o Adequate scoping of each investigation and its CAPA
    o Revised OOS investigation procedures with these and other remediations

2. Your firm failed to test samples of each component for identity and conformity with all appropriate written specifications for purity, strength, and quality (21 CFR 211.84(d)(1)).

You failed to perform adequate identity testing on each component lot used to manufacture your OTC drug products. For example, your component identity testing did not include a limit test for diethylene glycol (DEG) and ethylene glycol (EG) on all lots of glycerin before use in the manufacture of your drug products. Identity testing for this and certain other high-risk drug components1 includes a limit test in the United States Pharmacopeia (USP) to ensure that the component meets the relevant safety limits for levels of DEG or EG. Because you did not perform adequate identity testing on each shipment of each lot using the USP identification test that detects these hazardous impurities, you failed to assure the acceptability of these components for use in manufacture of your drug products.

The use of ingredients contaminated with DEG or EG has resulted in various lethal poisoning incidents in humans worldwide. See FDA’s guidance document Testing of Glycerin, Propylene Glycol, Maltitol Solution, Hydrogenated Starch Hydrolysate, Sorbitol Solution, and Other High-Risk Drug Components for Diethylene Glycol and Ethylene Glycol to help you meet the CGMP requirements when manufacturing drugs containing ingredients at high-risk for DEG or EG contamination at https://www.fda.gov/media/167974/download.

In your response, you commit to testing each lot of glycerin for the presence of DEG and EG, and all incoming lots in conformance with the USP monograph for glycerin. You also state that you revised your written procedure for testing of raw materials to include identity testing.

Your response is inadequate because it lacks specificity regarding your plans to test each lot of each shipment of incoming components. Additionally, you did not consider a retrospective risk assessment for products on the market and within expiry for which you did not conduct adequate identity testing on the components. Without appropriate testing of components, you cannot ensure the quality and safety of your drug products.

FDA cited a similar CGMP observation in a June 2017 inspection.

In response to this letter, provide:

  • A commitment to provide DEG and EG test results, no later than 30 calendar days from the date of this letter, from testing reserve samples of all lots of high-risk drug components used in the manufacture of your drug products. Alternatively, if a reserve sample of a component lot is unavailable, perform retain sample testing of all implicated finished drug product batches for the presence of DEG and EG.
  • A full risk assessment for drug products that are within expiry which contain any ingredient at risk for DEG or EG contamination (including, but not limited to, glycerin). Take prompt and appropriate actions to determine the safety of all lots of the component(s) and any related drug product that could contain DEG or EG, including customer notifications and product recalls for any contaminated lots. Identify additional appropriate CAPA that secure supply chains in the future, including, but not limited to, ensuring that all incoming raw material lots are from fully qualified manufacturers and free from unsafe impurities. Detail these actions in your response to this letter.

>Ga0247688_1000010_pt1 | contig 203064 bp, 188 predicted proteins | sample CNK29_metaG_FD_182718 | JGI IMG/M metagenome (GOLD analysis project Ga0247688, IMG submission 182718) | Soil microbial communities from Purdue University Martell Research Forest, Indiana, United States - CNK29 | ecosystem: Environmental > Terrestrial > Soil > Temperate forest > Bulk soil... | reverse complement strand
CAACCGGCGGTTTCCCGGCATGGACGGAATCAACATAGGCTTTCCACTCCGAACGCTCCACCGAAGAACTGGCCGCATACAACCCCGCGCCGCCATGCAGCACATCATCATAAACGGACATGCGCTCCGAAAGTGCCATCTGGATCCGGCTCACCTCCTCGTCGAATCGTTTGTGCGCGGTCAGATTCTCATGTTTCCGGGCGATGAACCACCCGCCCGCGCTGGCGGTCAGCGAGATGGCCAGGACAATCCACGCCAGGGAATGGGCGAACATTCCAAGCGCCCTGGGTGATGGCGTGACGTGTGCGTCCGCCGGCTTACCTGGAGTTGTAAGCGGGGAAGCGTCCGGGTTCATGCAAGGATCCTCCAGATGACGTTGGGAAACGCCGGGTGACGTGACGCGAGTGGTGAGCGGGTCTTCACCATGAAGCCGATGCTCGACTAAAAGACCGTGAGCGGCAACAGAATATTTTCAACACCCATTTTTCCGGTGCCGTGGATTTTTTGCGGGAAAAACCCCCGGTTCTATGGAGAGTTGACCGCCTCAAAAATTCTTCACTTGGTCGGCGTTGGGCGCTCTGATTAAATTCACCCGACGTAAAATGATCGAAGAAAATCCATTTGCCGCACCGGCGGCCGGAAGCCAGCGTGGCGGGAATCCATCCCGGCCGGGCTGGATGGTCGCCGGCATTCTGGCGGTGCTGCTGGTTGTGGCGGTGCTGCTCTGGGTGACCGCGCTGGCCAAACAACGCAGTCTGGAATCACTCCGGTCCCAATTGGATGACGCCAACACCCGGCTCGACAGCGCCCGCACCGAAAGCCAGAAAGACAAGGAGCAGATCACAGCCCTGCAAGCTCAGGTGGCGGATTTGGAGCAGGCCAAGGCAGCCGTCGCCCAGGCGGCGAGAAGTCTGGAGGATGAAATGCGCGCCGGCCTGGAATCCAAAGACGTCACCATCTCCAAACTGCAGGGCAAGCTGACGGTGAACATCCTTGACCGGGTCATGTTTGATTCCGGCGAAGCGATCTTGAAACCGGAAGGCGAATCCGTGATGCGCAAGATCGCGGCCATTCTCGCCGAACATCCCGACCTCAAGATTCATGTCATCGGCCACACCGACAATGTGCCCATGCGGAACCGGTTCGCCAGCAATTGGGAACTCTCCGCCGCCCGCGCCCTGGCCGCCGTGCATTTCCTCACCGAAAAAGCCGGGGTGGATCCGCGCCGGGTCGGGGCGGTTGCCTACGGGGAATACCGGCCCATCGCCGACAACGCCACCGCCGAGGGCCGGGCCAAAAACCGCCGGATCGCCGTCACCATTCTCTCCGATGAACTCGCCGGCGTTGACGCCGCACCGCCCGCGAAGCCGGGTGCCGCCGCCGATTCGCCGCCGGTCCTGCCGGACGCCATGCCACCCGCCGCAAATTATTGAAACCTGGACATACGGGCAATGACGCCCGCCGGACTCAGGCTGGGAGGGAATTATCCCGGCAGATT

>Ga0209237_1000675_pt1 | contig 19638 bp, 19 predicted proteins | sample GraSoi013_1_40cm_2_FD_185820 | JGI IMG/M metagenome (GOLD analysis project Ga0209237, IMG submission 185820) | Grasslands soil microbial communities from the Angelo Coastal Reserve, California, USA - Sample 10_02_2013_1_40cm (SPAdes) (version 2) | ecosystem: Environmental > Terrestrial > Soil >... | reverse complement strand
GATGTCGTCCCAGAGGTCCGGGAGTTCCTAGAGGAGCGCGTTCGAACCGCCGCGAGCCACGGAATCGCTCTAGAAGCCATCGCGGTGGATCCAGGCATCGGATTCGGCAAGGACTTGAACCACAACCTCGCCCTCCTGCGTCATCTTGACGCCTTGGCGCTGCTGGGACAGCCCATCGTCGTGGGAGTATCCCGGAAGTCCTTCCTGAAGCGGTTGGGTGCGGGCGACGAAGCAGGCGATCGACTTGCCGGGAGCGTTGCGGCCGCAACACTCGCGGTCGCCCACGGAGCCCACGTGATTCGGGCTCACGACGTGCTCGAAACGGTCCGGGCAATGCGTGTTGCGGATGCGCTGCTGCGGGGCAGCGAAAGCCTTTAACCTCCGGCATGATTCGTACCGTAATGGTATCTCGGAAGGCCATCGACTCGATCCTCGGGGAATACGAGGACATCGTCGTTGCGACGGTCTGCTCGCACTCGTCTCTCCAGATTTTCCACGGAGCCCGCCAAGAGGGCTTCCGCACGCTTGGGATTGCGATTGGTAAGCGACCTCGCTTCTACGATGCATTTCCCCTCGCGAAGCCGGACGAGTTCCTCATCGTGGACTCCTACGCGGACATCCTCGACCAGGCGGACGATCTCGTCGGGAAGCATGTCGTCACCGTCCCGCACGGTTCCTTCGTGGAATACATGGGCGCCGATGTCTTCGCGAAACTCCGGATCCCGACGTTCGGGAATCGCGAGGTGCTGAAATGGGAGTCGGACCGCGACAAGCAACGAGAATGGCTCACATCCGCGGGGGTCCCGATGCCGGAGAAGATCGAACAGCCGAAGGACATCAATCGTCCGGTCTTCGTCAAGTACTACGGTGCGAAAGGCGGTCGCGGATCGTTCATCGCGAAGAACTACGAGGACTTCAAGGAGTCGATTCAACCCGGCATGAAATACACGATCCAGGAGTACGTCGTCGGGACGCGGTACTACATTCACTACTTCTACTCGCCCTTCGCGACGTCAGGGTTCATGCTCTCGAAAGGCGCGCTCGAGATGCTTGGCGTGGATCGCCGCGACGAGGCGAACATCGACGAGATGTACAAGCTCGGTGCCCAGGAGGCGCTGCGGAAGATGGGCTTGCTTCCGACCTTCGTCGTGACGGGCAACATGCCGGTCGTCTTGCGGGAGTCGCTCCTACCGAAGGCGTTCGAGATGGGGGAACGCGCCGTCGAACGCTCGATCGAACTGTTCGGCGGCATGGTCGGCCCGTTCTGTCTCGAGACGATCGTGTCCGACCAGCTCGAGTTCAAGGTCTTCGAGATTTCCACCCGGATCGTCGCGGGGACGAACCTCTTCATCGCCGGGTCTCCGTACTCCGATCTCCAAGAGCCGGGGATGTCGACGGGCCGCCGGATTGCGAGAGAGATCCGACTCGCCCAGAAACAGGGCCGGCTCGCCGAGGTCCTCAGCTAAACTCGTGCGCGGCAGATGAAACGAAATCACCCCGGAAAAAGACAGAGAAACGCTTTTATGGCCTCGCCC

• A description of how you will test each component lot for conformity with all appropriate specifications for identity, strength, quality, and purity. If you intend to accept any results from your supplier’s certificate of analysis (COA) instead of testing each component lot for strength, quality, and purity, specify how you will robustly establish the reliability of your supplier’s results through initial validation as well as periodic revalidation. In addition, include a commitment to always conduct at least one specific identity test for each incoming component lot. In the case of glycerin, propylene glycol, and certain additional high-risk components we note that this includes the performance of parts A, B, and C of the USP monograph.
  • The chemical quality control specifications you use to test each incoming lot of high-risk drug components to determine acceptability for use in manufacturing.
  • A comprehensive, independent review of your material system to determine whether all suppliers of components, containers, and closures, are each qualified and the materials are assigned appropriate expiration or retest dates. The review should also determine whether incoming material controls are adequate to prevent use of unsuitable components, containers, and closures.

3. Your firm failed to establish adequate written procedures for production and process control designed to assure that the drug products you manufacture have the identity, strength, quality, and purity they purport or are represented to possess (21 CFR 211.100(a)).

You did not adequately demonstrate that your manufacturing processes are reproducible and controlled to consistently yield drugs of uniform character and quality. For example, you failed to adequately validate your manufacturing process for (b)(4). Specifically, for at least two lots, you adjusted the pH during the bulk phase testing using an unvalidated process. During the inspection, you confirmed that this process was not validated.

In your response, you state that for topical drug products, you “default to the established cosmetic regulations because the sample matrices of sunscreens more similarly follow cosmetic formulations.”

Your response is inadequate. Following requirements for cosmetics does not satisfy the regulations for finished pharmaceuticals. You are responsible for assuring your manufacturing processes will consistently result in drug products meeting predefined quality attributes.